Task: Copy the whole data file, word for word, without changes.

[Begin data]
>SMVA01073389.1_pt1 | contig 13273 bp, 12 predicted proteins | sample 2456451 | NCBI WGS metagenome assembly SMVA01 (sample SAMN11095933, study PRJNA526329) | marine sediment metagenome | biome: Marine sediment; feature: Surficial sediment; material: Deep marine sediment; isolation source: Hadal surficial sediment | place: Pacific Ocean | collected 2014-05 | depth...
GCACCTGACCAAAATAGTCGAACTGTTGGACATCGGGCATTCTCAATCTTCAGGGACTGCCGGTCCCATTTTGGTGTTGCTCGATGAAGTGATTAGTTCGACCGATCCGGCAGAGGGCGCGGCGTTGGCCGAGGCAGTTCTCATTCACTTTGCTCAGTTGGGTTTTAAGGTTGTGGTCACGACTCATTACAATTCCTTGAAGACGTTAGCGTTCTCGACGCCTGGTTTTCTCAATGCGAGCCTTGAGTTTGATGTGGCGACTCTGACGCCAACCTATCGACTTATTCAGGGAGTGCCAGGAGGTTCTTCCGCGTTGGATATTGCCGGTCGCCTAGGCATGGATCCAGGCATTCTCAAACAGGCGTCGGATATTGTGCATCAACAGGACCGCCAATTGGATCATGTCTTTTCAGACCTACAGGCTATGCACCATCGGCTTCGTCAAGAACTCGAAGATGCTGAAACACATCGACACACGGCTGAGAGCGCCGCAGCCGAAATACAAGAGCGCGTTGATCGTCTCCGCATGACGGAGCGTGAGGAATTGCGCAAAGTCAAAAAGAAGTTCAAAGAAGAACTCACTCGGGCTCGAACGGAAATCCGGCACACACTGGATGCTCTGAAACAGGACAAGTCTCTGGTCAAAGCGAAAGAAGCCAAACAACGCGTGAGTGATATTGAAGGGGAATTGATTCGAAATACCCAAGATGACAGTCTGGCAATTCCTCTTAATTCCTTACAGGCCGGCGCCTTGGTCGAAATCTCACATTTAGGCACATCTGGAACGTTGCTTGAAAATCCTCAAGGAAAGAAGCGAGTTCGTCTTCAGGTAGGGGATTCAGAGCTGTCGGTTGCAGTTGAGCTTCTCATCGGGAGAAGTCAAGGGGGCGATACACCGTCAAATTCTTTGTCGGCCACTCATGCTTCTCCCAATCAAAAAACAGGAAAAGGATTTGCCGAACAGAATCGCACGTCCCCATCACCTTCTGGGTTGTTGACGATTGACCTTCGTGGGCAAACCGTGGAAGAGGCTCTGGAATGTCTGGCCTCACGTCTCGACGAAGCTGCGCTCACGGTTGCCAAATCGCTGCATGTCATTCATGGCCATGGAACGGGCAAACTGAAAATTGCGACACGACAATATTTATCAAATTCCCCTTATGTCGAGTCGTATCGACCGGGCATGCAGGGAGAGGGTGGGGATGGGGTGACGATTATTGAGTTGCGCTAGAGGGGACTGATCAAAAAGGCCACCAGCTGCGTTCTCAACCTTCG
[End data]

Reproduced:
>SMVA01073389.1_pt1 | contig 13273 bp, 12 predicted proteins | sample 2456451 | NCBI WGS metagenome assembly SMVA01 (sample SAMN11095933, study PRJNA526329) | marine sediment metagenome | biome: Marine sediment; feature: Surficial sediment; material: Deep marine sediment; isolation source: Hadal surficial sediment | place: Pacific Ocean | collected 2014-05 | depth...
GCACCTGACCAAAATAGTCGAACTGTTGGACATCGGGCATTCTCAATCTTCAGGGACTGCCGGTCCCATTTTGGTGTTGCTCGATGAAGTGATTAGTTCGACCGATCCGGCAGAGGGCGCGGCGTTGGCCGAGGCAGTTCTCATTCACTTTGCTCAGTTGGGTTTTAAGGTTGTGGTCACGACTCATTACAATTCCTTGAAGACGTTAGCGTTCTCGACGCCTGGTTTTCTCAATGCGAGCCTTGAGTTTGATGTGGCGACTCTGACGCCAACCTATCGACTTATTCAGGGAGTGCCAGGAGGTTCTTCCGCGTTGGATATTGCCGGTCGCCTAGGCATGGATCCAGGCATTCTCAAACAGGCGTCGGATATTGTGCATCAACAGGACCGCCAATTGGATCATGTCTTTTCAGACCTACAGGCTATGCACCATCGGCTTCGTCAAGAACTCGAAGATGCTGAAACACATCGACACACGGCTGAGAGCGCCGCAGCCGAAATACAAGAGCGCGTTGATCGTCTCCGCATGACGGAGCGTGAGGAATTGCGCAAAGTCAAAAAGAAGTTCAAAGAAGAACTCACTCGGGCTCGAACGGAAATCCGGCACACACTGGATGCTCTGAAACAGGACAAGTCTCTGGTCAAAGCGAAAGAAGCCAAACAACGCGTGAGTGATATTGAAGGGGAATTGATTCGAAATACCCAAGATGACAGTCTGGCAATTCCTCTTAATTCCTTACAGGCCGGCGCCTTGGTCGAAATCTCACATTTAGGCACATCTGGAACGTTGCTTGAAAATCCTCAAGGAAAGAAGCGAGTTCGTCTTCAGGTAGGGGATTCAGAGCTGTCGGTTGCAGTTGAGCTTCTCATCGGGAGAAGTCAAGGGGGCGATACACCGTCAAATTCTTTGTCGGCCACTCATGCTTCTCCCAATCAAAAAACAGGAAAAGGATTTGCCGAACAGAATCGCACGTCCCCATCACCTTCTGGGTTGTTGACGATTGACCTTCGTGGGCAAACCGTGGAAGAGGCTCTGGAATGTCTGGCCTCACGTCTCGACGAAGCTGCGCTCACGGTTGCCAAATCGCTGCATGTCATTCATGGCCATGGAACGGGCAAACTGAAAATTGCGACACGACAATATTTATCAAATTCCCCTTATGTCGAGTCGTATCGACCGGGCATGCAGGGAGAGGGTGGGGATGGGGTGACGATTATTGAGTTGCGCTAGAGGGGACTGATCAAAAAGGCCACCAGCTGCGTTCTCAACCTTCG